When I taught calculus in Morris County College, I tried to show the students how you could use a table of logarithms to multiply two numbers. (Yes, I have tables of logarithms.) Yawn.

Dan Kalish

 

Fountain Pens: Pelikan Souveran M805, Waterman Expert II, Waterman Phileas, Stipula Splash, Sheaffer Sagaris, Sheaffer Prelude, Sheaffer School

 

inks: Pelikan 4001 Brilliant Schwarz (Brilliant Black), Pelikan 4001 Königsblau (Royal Blue), Edelstein Sapphire, Edelstein Onyx, Waterman Encre Bleu (Inspired Blue), Diamine Mediterranean Blue, iroshizuku (Pilot) ama-iro (Sky Blue), Montblanc Mystery Black, Rohrer-Klingner Cassia

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Estycollector

"If you have to ask, you wouldn't understand" has been used from Harleys to Jeeps. :)

"Respect science, respect nature, respect all people (s),"

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To each his own!

I have spent as much as 180 for a pen, and once I spent 350 (for an antique) but I generally stick to about 5-15 dollars at the low end and 50-80 at the high end. That's what I'm comfortable with.

If even 5 bucks is gobsmackingly high for people, oh well, it's gobsmackingly high for them. Then again, I'm not asking them to buy it, so it's okay that they think it's gobsmackingly high.

We all have categories like that.

For instance, I don't dress like a slob but I don't pay a lot for my wardrobe, either. On a thrift store site recently, I saw a *secondhand* polyester long sleeved shirt with plain detailing and no embellishments list for 600.00+, and that was *down* from the MSRP of 1,200.00.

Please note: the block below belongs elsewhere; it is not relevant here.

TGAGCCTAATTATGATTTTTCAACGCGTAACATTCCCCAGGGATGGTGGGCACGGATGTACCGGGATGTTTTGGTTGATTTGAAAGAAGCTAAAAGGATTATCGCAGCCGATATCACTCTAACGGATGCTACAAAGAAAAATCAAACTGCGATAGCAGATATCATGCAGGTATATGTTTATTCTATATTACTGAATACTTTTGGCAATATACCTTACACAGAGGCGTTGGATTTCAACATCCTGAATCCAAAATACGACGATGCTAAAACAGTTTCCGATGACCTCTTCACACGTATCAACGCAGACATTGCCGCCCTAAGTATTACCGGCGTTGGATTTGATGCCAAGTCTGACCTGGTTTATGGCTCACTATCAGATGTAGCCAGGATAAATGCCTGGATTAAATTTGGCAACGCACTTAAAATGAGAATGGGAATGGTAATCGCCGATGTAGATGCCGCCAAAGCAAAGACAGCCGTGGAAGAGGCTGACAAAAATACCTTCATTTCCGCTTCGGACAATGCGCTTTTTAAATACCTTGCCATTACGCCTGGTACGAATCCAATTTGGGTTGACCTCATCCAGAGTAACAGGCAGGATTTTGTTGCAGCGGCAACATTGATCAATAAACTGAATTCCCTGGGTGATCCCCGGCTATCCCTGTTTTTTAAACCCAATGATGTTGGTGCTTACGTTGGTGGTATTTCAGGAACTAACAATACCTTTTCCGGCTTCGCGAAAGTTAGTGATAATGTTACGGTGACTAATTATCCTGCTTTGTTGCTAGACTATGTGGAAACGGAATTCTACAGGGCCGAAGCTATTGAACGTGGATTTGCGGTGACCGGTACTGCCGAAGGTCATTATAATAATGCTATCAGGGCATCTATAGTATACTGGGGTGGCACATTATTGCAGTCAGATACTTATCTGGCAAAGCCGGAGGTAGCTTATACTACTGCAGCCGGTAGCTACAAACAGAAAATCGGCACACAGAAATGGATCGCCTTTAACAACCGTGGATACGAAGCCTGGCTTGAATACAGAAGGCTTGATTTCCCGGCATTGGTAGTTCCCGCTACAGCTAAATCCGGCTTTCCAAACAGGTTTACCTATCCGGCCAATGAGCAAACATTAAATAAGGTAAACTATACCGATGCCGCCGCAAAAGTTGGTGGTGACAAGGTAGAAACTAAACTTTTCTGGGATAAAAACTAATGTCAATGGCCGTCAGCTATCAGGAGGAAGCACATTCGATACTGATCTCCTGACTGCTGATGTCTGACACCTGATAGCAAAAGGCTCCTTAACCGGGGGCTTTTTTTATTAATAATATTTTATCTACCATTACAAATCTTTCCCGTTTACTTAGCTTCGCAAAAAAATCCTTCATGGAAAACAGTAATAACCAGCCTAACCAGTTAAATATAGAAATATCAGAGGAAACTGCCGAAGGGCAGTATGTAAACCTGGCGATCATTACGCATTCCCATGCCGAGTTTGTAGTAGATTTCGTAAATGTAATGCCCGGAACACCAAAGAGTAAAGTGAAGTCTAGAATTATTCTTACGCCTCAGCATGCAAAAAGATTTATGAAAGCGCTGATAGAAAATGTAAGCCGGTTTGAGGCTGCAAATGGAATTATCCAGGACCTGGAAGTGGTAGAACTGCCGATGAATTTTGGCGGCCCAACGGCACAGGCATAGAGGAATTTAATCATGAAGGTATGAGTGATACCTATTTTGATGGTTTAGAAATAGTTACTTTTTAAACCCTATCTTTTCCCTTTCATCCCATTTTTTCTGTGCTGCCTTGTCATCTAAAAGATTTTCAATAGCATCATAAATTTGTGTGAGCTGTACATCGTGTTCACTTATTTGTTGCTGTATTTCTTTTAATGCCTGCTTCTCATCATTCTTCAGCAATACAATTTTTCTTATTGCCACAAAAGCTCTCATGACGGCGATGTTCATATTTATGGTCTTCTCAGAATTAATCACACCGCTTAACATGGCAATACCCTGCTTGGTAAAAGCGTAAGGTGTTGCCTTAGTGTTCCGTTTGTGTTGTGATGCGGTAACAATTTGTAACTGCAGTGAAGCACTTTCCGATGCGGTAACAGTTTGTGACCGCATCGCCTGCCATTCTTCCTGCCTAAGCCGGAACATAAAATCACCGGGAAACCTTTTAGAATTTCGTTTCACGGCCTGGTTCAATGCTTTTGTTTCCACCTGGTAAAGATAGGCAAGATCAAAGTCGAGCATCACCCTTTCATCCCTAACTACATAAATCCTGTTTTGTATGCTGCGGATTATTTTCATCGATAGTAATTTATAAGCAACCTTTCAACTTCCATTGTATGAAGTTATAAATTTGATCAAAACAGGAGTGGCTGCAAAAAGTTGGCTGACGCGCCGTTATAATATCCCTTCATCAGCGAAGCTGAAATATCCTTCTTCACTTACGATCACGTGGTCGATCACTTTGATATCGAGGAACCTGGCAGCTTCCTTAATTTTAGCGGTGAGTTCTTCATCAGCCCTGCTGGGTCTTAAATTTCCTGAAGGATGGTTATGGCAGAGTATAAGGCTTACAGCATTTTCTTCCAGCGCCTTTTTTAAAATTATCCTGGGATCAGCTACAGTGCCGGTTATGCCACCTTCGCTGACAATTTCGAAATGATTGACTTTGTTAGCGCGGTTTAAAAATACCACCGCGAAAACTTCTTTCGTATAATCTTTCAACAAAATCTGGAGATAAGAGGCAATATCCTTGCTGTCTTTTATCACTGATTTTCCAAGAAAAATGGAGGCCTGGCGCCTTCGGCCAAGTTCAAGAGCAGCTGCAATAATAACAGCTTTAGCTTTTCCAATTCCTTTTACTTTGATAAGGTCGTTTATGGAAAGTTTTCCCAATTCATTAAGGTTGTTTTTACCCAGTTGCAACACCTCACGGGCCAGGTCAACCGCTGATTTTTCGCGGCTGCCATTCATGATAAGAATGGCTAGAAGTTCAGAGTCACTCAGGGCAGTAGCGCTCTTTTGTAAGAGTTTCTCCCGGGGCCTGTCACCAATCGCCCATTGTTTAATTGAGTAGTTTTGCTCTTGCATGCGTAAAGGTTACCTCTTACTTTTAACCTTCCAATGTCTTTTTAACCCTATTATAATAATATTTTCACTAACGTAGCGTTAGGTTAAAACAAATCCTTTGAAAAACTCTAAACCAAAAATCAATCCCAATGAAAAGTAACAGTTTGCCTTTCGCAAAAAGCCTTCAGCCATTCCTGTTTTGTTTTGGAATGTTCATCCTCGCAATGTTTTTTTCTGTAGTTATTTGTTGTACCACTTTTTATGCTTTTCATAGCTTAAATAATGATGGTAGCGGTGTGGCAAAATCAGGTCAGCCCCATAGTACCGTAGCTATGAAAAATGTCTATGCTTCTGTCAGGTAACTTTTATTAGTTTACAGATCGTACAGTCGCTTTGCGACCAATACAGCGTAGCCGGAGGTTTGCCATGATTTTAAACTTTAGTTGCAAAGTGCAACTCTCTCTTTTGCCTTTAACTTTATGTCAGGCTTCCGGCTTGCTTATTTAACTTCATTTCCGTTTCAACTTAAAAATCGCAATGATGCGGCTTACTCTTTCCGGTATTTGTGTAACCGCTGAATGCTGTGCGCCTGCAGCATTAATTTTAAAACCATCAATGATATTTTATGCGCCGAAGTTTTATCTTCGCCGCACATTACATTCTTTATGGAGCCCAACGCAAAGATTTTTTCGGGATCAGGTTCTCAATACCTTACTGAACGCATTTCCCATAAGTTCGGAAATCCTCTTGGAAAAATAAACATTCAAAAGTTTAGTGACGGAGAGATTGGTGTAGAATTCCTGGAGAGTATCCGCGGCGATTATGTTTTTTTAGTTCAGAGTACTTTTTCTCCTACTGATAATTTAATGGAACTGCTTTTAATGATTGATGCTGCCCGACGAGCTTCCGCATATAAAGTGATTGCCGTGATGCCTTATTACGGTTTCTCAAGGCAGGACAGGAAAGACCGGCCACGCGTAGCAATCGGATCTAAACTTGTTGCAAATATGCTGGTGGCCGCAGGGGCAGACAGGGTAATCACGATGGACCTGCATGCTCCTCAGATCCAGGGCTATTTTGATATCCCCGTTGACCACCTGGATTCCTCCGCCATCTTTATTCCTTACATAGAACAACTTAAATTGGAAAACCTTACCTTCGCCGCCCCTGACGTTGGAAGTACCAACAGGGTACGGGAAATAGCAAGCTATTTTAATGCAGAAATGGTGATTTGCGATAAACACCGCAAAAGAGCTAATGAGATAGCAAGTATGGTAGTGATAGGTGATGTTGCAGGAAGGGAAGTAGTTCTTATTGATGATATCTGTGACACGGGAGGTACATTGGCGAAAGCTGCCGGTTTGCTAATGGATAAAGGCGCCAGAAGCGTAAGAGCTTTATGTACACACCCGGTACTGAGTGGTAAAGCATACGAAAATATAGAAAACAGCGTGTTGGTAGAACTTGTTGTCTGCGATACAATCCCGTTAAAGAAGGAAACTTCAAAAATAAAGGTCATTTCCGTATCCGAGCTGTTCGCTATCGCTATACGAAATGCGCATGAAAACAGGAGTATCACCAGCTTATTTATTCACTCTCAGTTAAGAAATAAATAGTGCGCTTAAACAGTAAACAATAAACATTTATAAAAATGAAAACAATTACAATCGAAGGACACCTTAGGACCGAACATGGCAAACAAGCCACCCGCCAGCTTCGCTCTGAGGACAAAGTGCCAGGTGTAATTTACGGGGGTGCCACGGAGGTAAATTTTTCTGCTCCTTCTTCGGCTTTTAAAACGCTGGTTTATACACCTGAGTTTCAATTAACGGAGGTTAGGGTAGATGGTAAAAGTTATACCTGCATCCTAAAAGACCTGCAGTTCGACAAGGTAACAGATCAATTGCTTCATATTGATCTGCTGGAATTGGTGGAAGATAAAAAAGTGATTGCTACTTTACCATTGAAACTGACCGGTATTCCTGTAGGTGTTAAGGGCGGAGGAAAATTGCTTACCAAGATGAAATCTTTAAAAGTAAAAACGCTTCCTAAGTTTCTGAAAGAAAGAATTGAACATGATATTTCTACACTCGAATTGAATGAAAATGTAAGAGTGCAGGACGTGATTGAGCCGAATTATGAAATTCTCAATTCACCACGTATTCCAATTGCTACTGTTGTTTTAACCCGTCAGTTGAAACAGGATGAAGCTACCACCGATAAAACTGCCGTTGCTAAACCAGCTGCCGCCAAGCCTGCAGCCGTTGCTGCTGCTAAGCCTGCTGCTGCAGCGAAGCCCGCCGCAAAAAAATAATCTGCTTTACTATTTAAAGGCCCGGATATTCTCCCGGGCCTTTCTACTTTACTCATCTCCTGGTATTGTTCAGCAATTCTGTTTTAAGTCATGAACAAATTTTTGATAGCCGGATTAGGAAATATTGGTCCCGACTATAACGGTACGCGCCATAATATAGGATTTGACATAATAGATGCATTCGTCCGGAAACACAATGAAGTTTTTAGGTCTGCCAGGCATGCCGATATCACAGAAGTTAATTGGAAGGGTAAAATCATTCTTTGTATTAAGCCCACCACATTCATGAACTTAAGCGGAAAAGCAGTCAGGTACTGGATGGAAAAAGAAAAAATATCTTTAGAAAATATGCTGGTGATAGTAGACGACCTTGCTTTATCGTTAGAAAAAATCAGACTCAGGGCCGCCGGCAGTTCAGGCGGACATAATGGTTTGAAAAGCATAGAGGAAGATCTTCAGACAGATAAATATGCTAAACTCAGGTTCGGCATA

ONE THOUSAND for a plain button down shirt that wasn't even made with natural fiber?!?

Yeah, see, that's my gobsmack threshold, right there. But perhaps for someone with lots of money, that price tag might be low for them.

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"If you have to ask, you wouldn't understand" has been used from Harleys to Jeeps. :)

Well... yes. And no.

 

I get asked by people who want to know because they might be interested in a pen of that model themselves. They usually nod knowingly.

 

And I get asked out of pure curiosity. Those people usually are pretty flabbergasted when I tell them (my price range is mostly somewhere in the three digit Euros). It´s them who ask "For... one... pen?!" That´s when I grin broadly and say "Yup. And I can take my hobby to work with me, I have it right here, all day long. I really enjoy that." Most of them will remember some things they tend to spend a lot of money on and will agree.

 

I won´t go and boast about my pens and what they cost to people who are not in the least interested. I don´t buy pens because of their name or to show money (there are brands you can do that a lot better with than those I own). But if someone questions me about a specific pen, it doesn´t hurt me to answer. And if they want to know what I paid for it, I will answer as well. I don´t see anything bad there. I am not spending someone else´s money, I don´t spend more than I can afford and I am not hurting anybody by buying pens. And after talking to me, some people will dig out their pens from school times, flush them out, use them again, fall in love with the feeling and end up as a (big or small) pen addicts as well. That´s how I like it!